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China no Longer Top U.S. Supplier, a First in 17 Years

Nikkei Chinese Edition recently reported that U.S. imports from China during the period January to November, 2023, decreased by more than 20 percent compared with the same period in 2022. Although import data for December 2023 have not yet been released, it seems highly probably that U.S. imports from Mexico will surpass imports from China for the calendar year 2023.

There is a clear trend in the United States of “friend-shoring,” i.e. changing the source of imports from China to other countries who are more closely aligned with the U.S. This trend of relocating supply chains has been particularly rapid in categories of imports such as electronic products, previously highly dependent on imports from China. In terms of smartphones, imports from China decreased 10 percent year-over-year during the period from January to November. Meanwhile, electronic product imports from India expanded by a factor of five. For laptop computers, U.S. imports from China decreased by about 30 percent, while imports from Vietnam’s increased by a factor of four.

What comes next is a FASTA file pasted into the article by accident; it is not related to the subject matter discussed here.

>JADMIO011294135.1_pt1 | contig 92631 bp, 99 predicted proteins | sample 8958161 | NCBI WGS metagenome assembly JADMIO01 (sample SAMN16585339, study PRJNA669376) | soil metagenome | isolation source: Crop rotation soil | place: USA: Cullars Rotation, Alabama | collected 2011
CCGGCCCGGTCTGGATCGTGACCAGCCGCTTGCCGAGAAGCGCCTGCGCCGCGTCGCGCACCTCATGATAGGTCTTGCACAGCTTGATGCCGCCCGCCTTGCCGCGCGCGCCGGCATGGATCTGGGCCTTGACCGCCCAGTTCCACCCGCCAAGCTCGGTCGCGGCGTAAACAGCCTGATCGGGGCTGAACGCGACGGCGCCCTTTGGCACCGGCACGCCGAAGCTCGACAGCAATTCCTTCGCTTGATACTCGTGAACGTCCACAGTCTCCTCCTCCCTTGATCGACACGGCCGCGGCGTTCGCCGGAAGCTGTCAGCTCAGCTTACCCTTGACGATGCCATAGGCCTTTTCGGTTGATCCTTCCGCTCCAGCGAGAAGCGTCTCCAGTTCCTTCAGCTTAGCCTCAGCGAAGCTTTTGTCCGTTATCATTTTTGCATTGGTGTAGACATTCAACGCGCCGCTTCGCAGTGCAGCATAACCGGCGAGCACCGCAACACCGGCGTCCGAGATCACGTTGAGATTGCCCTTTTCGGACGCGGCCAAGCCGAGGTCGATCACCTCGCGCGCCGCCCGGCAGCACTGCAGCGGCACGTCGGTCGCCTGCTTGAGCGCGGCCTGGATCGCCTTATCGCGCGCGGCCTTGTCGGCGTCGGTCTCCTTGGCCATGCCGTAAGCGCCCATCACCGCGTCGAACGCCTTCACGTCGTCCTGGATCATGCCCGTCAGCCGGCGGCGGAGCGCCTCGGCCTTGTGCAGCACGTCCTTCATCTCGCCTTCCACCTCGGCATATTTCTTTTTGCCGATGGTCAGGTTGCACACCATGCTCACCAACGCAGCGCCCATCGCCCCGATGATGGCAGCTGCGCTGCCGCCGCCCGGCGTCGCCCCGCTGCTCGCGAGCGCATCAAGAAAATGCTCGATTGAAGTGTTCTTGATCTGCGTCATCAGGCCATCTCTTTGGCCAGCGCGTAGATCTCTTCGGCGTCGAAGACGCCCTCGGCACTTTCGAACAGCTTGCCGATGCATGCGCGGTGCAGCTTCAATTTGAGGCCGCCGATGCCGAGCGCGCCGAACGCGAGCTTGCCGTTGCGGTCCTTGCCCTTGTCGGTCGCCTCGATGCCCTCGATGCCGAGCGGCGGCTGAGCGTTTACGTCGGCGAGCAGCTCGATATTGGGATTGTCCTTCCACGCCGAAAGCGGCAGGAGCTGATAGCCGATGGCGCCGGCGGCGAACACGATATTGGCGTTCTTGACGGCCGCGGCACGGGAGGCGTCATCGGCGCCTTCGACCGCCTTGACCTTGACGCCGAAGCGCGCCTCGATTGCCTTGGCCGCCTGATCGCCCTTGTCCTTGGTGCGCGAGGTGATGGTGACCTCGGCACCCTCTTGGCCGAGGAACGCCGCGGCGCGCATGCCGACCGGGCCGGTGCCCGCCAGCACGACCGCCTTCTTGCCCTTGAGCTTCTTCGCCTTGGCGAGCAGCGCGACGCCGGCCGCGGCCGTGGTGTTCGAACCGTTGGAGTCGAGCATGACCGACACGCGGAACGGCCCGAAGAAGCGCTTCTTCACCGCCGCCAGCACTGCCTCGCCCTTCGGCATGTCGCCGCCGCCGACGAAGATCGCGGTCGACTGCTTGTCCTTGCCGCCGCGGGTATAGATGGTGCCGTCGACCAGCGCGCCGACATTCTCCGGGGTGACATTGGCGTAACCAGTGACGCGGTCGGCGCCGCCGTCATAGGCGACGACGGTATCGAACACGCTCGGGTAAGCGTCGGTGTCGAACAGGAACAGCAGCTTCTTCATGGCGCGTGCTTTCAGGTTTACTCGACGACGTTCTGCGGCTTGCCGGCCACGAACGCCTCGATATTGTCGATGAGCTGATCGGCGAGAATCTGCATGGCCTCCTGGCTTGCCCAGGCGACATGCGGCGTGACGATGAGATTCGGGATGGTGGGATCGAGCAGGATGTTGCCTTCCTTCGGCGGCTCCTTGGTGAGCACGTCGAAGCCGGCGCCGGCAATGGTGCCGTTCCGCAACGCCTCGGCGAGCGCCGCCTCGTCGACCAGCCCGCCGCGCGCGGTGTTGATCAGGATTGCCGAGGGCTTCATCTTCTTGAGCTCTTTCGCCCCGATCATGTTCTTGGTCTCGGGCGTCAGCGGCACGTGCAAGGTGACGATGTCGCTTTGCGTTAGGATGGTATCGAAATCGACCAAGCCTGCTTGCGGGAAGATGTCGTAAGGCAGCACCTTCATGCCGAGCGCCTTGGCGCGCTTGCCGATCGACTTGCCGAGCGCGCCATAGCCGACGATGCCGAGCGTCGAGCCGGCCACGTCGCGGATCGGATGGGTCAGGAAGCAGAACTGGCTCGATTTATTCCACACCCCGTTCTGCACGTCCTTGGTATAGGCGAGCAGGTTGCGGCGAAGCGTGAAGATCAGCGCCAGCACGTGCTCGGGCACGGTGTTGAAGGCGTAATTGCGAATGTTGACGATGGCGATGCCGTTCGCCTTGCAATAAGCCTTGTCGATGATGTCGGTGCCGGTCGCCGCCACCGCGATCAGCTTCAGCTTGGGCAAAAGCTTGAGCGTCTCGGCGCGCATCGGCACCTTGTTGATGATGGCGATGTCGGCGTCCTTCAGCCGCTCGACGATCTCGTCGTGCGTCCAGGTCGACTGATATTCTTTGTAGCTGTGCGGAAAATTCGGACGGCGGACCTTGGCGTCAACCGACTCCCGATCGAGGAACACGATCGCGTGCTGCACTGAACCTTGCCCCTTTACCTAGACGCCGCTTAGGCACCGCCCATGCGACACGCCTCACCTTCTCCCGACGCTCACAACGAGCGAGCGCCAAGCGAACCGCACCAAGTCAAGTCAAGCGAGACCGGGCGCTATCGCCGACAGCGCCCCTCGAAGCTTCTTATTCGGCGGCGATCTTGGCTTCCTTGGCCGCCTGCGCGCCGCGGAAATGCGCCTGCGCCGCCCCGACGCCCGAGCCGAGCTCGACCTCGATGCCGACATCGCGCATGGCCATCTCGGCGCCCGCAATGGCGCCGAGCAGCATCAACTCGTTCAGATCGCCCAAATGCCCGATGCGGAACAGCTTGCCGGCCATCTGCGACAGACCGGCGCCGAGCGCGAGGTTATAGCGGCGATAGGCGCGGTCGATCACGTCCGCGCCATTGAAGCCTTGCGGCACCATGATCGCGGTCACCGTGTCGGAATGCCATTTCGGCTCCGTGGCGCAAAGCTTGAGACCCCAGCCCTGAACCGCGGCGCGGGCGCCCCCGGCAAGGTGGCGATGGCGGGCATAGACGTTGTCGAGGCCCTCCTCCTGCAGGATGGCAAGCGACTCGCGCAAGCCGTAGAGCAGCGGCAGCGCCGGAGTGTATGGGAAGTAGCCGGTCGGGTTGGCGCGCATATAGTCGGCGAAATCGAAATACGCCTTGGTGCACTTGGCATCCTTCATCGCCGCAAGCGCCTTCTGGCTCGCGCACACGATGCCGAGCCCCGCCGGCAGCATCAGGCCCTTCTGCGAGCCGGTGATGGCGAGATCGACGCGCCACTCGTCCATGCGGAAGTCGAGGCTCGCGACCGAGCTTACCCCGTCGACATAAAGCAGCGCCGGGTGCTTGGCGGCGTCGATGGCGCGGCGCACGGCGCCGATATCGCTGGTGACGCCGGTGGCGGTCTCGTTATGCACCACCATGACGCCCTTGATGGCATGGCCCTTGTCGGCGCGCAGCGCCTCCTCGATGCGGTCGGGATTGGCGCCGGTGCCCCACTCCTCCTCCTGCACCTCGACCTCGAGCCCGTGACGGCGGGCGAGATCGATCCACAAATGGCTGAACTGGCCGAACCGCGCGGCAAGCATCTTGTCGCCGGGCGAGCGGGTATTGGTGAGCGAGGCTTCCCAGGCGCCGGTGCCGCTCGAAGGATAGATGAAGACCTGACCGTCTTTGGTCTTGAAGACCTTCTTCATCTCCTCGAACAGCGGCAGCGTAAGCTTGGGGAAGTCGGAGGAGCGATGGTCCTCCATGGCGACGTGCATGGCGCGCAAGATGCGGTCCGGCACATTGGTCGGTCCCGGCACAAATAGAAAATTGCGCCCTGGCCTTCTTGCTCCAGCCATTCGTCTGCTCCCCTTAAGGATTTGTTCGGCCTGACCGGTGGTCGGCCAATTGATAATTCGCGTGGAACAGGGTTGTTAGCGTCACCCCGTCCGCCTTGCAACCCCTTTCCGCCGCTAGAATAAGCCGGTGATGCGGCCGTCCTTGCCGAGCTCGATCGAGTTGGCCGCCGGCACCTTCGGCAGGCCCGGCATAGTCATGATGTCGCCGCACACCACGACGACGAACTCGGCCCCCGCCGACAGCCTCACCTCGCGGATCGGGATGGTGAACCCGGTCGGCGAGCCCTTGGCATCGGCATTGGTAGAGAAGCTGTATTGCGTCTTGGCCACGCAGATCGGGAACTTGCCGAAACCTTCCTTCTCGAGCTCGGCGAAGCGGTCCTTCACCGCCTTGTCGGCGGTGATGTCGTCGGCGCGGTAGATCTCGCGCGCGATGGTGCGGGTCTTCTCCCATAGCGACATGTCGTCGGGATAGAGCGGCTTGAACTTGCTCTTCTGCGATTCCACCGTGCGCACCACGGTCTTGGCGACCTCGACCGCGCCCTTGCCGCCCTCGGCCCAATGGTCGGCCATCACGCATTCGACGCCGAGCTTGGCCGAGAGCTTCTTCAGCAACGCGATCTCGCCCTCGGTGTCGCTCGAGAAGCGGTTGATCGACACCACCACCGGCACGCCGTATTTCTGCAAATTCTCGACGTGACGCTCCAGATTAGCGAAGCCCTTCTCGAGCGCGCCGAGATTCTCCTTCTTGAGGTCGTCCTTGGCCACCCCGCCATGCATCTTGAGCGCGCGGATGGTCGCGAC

In 2023, U.S. imports from Europe and Southeast Asia increased, and imports from the European Union (EU) hit a new high during the period January to November, 2023. Although the import volume from ASEAN countries decreased year-over-year, this year’s imports from the ASEAN region were still the second highest in history, with the share of imports from ASEAN countries double that of 10 years ago.

In order to mitigate geopolitical risks, multinational corporations have widely adopted a “China + 1” strategy, diversifying their supply chains to avoid overreliance on China.

Source: Nikkei Chinese, January 10, 2024